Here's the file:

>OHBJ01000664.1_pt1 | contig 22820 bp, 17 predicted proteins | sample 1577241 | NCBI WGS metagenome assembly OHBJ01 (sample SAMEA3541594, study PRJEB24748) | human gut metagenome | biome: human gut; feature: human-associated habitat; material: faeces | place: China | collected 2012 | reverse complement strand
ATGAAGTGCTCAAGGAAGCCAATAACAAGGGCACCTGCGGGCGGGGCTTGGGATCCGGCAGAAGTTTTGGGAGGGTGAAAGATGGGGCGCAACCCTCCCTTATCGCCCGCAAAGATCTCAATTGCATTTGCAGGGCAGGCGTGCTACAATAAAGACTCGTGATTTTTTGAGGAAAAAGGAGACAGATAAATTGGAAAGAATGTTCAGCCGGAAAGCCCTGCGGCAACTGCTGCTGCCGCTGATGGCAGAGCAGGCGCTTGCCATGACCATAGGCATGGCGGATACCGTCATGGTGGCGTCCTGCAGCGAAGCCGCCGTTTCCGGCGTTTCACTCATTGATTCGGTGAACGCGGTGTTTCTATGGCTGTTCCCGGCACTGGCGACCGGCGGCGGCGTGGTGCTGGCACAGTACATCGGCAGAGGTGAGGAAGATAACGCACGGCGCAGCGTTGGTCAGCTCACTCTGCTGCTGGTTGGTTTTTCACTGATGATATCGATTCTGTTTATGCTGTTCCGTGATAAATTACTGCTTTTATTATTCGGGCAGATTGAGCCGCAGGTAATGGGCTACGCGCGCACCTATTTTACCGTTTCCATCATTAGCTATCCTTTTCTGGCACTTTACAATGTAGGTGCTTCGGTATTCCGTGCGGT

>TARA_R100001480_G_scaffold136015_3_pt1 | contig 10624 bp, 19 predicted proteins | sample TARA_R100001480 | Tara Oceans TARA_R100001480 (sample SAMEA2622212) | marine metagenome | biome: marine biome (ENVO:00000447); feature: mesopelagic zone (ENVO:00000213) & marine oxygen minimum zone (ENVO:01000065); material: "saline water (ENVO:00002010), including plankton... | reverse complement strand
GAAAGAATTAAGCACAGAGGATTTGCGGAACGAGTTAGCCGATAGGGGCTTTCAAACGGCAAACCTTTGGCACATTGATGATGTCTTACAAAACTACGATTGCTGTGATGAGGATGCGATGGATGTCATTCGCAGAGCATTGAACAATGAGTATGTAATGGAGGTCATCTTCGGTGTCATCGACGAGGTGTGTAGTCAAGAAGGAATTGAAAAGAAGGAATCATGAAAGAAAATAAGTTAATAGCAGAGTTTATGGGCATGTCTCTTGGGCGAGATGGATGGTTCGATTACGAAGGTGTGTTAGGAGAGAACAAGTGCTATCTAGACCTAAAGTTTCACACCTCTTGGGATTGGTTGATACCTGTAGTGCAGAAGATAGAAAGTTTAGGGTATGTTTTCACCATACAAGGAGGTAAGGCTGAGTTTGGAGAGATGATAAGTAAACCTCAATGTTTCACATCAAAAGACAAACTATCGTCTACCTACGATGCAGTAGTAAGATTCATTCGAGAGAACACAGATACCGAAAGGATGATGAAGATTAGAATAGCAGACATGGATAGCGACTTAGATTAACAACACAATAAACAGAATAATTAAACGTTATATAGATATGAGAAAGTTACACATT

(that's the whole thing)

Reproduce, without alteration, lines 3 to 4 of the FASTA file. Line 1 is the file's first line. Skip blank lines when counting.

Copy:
>TARA_R100001480_G_scaffold136015_3_pt1 | contig 10624 bp, 19 predicted proteins | sample TARA_R100001480 | Tara Oceans TARA_R100001480 (sample SAMEA2622212) | marine metagenome | biome: marine biome (ENVO:00000447); feature: mesopelagic zone (ENVO:00000213) & marine oxygen minimum zone (ENVO:01000065); material: "saline water (ENVO:00002010), including plankton... | reverse complement strand
GAAAGAATTAAGCACAGAGGATTTGCGGAACGAGTTAGCCGATAGGGGCTTTCAAACGGCAAACCTTTGGCACATTGATGATGTCTTACAAAACTACGATTGCTGTGATGAGGATGCGATGGATGTCATTCGCAGAGCATTGAACAATGAGTATGTAATGGAGGTCATCTTCGGTGTCATCGACGAGGTGTGTAGTCAAGAAGGAATTGAAAAGAAGGAATCATGAAAGAAAATAAGTTAATAGCAGAGTTTATGGGCATGTCTCTTGGGCGAGATGGATGGTTCGATTACGAAGGTGTGTTAGGAGAGAACAAGTGCTATCTAGACCTAAAGTTTCACACCTCTTGGGATTGGTTGATACCTGTAGTGCAGAAGATAGAAAGTTTAGGGTATGTTTTCACCATACAAGGAGGTAAGGCTGAGTTTGGAGAGATGATAAGTAAACCTCAATGTTTCACATCAAAAGACAAACTATCGTCTACCTACGATGCAGTAGTAAGATTCATTCGAGAGAACACAGATACCGAAAGGATGATGAAGATTAGAATAGCAGACATGGATAGCGACTTAGATTAACAACACAATAAACAGAATAATTAAACGTTATATAGATATGAGAAAGTTACACATT